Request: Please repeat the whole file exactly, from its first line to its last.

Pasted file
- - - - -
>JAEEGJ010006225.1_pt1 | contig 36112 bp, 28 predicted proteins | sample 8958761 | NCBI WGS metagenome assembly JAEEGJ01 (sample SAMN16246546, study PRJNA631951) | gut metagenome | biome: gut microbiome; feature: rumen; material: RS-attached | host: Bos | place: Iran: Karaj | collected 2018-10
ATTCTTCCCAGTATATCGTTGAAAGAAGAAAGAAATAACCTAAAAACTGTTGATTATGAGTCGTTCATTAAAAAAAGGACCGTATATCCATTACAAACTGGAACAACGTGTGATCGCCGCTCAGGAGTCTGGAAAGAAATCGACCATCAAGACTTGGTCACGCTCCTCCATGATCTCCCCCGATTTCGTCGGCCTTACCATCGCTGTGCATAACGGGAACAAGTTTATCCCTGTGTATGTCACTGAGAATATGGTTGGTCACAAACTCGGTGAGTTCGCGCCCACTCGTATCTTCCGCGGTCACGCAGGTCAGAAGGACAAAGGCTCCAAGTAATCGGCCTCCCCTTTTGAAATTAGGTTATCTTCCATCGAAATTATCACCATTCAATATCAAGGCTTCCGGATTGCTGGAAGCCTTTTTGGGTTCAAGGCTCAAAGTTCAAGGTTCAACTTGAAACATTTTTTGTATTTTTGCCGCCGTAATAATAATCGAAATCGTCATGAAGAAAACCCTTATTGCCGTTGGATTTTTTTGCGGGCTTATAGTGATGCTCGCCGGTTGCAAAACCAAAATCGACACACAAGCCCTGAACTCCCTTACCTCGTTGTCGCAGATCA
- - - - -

>JAEEGJ010006225.1_pt1 | contig 36112 bp, 28 predicted proteins | sample 8958761 | NCBI WGS metagenome assembly JAEEGJ01 (sample SAMN16246546, study PRJNA631951) | gut metagenome | biome: gut microbiome; feature: rumen; material: RS-attached | host: Bos | place: Iran: Karaj | collected 2018-10
ATTCTTCCCAGTATATCGTTGAAAGAAGAAAGAAATAACCTAAAAACTGTTGATTATGAGTCGTTCATTAAAAAAAGGACCGTATATCCATTACAAACTGGAACAACGTGTGATCGCCGCTCAGGAGTCTGGAAAGAAATCGACCATCAAGACTTGGTCACGCTCCTCCATGATCTCCCCCGATTTCGTCGGCCTTACCATCGCTGTGCATAACGGGAACAAGTTTATCCCTGTGTATGTCACTGAGAATATGGTTGGTCACAAACTCGGTGAGTTCGCGCCCACTCGTATCTTCCGCGGTCACGCAGGTCAGAAGGACAAAGGCTCCAAGTAATCGGCCTCCCCTTTTGAAATTAGGTTATCTTCCATCGAAATTATCACCATTCAATATCAAGGCTTCCGGATTGCTGGAAGCCTTTTTGGGTTCAAGGCTCAAAGTTCAAGGTTCAACTTGAAACATTTTTTGTATTTTTGCCGCCGTAATAATAATCGAAATCGTCATGAAGAAAACCCTTATTGCCGTTGGATTTTTTTGCGGGCTTATAGTGATGCTCGCCGGTTGCAAAACCAAAATCGACACACAAGCCCTGAACTCCCTTACCTCGTTGTCGCAGATCA